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About The Author

Ralph Maughan

Dr. Ralph Maughan is professor emeritus of political science at Idaho State University with specialties in natural resource politics, public opinion, interest groups, political parties, voting and elections. Aside from academic publications, he is author or co-author of three hiking/backpacking guides, and he is President of the Western Watersheds Project.

99 Responses to Montana Fish Wildlife and Parks looks at hunting quota of 75 wolves for this fall

  1. avatar Roy says:

    Good news! The head of RMEF had similar thoughts in this mornings Missoulian……

    Wolves—How About a Little Common Sense?

    by M David Allen

    It’s time we let states manage wolves, and start treating wolves simply as wild animals. More specifically, game animals.

    When the bald eagle soared off the endangered species list last summer, there were champagne toasts from coast to coast. Americans were proud to have restored this great symbol of freedom and wildness. Just as we were proud to have restored elk, mule deer, black bears, bighorn sheep, mountain lions, mountain goats, whitetails and a host of other wildlife long before anyone dreamed of drafting an Endangered Species Act. Now, 13 years after gray wolves were officially reintroduced to the northern Rockies, our federal government has moved to free them from “the List.” You’d think the people who argued longest and loudest to bring wolves back would be slapping backs and saying thanks. Instead, they’re filing lawsuits. Could be these folks are just terminally gloomy. Or maybe it was the old bait-and-switch.
    I’m no scholar of the Endangered Species Act, but I always thought the point was to create un-endangered species. Are we hoping to maintain the equivalent of a permanent witness protection program, or to recover robust, self-sustaining populations?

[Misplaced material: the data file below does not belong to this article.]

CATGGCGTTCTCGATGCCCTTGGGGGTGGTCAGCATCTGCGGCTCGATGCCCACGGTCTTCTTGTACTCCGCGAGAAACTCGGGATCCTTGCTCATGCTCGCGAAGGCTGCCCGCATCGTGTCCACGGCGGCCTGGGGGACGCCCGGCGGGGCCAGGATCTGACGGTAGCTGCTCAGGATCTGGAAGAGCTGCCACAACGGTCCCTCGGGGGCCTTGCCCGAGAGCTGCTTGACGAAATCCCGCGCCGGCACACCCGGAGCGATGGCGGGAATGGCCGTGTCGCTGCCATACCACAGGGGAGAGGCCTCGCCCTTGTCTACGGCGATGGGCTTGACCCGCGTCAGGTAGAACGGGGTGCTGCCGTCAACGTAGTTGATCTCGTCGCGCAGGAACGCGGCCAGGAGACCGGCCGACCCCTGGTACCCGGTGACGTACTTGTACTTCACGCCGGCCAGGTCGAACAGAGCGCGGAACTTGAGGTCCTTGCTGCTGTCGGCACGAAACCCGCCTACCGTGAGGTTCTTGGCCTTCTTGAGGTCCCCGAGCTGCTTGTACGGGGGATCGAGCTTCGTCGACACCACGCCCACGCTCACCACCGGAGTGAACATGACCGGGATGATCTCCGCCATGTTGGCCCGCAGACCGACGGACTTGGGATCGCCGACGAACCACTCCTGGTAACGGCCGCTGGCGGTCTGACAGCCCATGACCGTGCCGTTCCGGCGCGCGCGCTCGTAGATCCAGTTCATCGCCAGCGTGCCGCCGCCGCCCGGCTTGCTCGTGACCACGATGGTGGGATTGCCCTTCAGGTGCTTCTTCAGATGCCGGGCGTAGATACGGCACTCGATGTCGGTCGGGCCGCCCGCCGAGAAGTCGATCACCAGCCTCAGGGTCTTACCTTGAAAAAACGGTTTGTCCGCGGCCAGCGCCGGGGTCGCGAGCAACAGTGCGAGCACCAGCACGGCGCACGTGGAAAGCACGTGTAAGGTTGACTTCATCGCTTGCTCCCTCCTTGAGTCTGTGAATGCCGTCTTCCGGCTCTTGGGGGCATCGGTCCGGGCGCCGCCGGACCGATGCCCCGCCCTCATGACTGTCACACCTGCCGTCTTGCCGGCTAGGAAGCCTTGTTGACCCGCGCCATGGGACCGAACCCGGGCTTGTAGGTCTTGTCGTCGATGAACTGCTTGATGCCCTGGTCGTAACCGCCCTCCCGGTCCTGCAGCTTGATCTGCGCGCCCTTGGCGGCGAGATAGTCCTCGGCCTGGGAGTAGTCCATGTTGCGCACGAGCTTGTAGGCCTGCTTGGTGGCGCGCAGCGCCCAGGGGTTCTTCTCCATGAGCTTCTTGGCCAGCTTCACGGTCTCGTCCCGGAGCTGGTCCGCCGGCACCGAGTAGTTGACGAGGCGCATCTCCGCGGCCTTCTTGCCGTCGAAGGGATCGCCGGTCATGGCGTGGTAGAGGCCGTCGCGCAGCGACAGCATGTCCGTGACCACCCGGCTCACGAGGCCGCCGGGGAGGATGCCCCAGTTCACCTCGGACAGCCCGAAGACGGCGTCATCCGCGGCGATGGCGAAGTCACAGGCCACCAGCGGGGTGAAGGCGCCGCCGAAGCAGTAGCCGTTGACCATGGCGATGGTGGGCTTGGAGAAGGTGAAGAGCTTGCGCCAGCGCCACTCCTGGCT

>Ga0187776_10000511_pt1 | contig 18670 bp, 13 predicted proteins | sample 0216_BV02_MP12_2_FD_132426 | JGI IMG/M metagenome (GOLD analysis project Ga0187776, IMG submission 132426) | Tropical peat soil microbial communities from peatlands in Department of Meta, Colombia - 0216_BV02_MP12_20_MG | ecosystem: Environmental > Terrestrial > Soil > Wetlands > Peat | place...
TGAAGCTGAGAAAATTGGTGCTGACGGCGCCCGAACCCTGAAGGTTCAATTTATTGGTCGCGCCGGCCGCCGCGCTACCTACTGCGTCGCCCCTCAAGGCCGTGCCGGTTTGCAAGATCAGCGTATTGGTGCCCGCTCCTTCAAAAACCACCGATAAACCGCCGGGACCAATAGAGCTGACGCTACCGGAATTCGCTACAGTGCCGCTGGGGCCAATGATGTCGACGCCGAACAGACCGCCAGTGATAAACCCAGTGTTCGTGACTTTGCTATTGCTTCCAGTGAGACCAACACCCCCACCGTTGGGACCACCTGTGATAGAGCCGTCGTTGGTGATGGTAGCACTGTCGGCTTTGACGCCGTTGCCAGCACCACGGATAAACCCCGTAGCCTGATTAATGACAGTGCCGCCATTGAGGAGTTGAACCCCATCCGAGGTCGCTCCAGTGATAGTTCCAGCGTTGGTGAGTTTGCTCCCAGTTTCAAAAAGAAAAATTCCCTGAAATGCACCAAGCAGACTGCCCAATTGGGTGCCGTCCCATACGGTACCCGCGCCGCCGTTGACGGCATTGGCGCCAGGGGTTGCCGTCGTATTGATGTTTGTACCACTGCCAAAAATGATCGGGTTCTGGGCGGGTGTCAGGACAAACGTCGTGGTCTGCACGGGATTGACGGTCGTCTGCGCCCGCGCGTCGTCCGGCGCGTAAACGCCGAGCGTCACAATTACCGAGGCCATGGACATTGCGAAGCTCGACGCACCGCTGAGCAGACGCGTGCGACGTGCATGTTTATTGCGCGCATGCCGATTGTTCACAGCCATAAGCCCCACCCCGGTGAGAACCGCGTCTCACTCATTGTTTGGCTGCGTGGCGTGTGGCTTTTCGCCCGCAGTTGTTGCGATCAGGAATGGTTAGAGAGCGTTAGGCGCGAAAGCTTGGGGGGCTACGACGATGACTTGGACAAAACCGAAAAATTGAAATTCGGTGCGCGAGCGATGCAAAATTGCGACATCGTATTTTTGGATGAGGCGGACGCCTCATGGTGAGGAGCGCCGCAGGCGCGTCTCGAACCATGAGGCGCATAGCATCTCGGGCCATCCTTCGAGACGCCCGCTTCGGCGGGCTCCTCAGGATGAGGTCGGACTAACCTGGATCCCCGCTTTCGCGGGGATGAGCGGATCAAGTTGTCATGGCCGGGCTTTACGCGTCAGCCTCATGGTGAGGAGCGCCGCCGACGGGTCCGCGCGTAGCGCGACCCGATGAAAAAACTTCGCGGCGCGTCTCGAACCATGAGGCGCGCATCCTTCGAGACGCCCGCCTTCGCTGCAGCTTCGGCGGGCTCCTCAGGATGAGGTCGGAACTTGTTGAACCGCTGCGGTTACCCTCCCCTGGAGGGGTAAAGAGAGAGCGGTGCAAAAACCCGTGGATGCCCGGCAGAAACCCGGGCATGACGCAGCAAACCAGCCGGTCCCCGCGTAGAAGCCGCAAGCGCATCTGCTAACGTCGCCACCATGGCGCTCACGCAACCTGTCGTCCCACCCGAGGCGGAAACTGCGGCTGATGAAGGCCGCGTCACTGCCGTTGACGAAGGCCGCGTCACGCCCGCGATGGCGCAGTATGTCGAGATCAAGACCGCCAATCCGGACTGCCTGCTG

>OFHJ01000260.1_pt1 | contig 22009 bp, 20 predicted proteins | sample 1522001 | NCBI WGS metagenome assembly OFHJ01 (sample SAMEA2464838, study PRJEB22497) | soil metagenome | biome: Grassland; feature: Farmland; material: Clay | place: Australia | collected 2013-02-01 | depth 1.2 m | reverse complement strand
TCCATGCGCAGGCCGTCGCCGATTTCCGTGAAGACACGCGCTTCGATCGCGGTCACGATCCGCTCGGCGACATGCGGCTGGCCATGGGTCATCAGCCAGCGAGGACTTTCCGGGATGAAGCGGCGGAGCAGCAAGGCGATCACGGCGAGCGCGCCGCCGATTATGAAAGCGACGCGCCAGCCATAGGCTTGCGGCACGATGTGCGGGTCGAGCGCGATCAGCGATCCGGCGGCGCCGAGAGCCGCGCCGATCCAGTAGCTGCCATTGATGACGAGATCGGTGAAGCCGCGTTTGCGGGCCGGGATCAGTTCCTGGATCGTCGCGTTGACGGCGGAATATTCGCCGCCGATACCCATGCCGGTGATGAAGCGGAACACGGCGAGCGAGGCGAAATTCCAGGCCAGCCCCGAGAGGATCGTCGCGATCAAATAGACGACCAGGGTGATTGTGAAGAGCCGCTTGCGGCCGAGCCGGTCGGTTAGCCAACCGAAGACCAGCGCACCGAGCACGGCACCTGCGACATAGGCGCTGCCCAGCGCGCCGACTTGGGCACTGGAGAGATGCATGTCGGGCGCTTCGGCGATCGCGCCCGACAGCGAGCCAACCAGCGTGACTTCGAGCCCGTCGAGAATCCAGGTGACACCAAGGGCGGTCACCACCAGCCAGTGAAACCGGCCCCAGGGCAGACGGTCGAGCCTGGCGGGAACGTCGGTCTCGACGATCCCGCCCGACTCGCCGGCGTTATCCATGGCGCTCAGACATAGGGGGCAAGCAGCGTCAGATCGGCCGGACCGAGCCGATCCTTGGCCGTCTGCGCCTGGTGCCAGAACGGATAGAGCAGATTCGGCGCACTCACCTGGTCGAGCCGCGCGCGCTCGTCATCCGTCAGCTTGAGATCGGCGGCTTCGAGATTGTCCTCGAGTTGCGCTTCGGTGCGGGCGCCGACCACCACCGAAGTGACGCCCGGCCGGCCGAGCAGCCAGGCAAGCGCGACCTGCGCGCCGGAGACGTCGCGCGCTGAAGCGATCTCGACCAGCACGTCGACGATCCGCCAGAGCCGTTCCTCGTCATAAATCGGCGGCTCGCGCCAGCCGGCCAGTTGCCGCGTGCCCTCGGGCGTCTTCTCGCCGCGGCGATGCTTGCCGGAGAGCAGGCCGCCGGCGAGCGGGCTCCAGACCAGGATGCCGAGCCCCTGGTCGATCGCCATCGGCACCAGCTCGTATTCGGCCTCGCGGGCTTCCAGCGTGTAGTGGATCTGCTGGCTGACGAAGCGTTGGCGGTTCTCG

Listen to this: “The gray wolf population in the northern Rocky Mountains is thriving and no longer requires the protection of the Endangered Species Act. The population has far exceeded its recovery goal and continues to expand its size and range.”

    These aren’t the words of some raving wolf-hater. That’s Lynn Scarlett, deputy secretary of the Interior. Not good enough? Ed Bangs is wolf recovery coordinator for the U.S. Fish and Wildlife Service. He’s been in charge of restoring wolves to the northern Rockies from day one. Bangs has lived in the crucible since those first Canadian wolves hit the ground in Idaho back in 1995. He’s earned a reputation as a man absolutely committed to good science who does things right or not at all. Here’s what he has to say: “We’re rock solid. The Endangered Species Act did its job. It’s time to move on.”

    What does it mean to move on? The Elk Foundation’s position on wolves is that the sooner states take on the responsibility for managing wolves, the better. Maybe the lawsuits can be settled and control fully passed to the states before another year goes by.

    It’s time we start treating wolves simply as wild animals—more specifically, game animals. Apart from the bald eagle, every one of the animals I listed in the opening paragraph has been an actively hunted species for the past 50 years. States have used the best available science to set seasons and quotas. Then they’ve teamed up with hunters as hands-on managers. In the process, millions of people have reaped a bounty of healthy meat, powerful connections with wild country and lasting memories.

    Once again, here’s what Ed Bangs, himself a passionate bowhunter for the past 40 years, has to say: “We strongly support hunting wolves. Look at the success we’ve had with hunting mountain lions and maintaining strong lion populations. There is no reason wolf management cannot be just as successful.”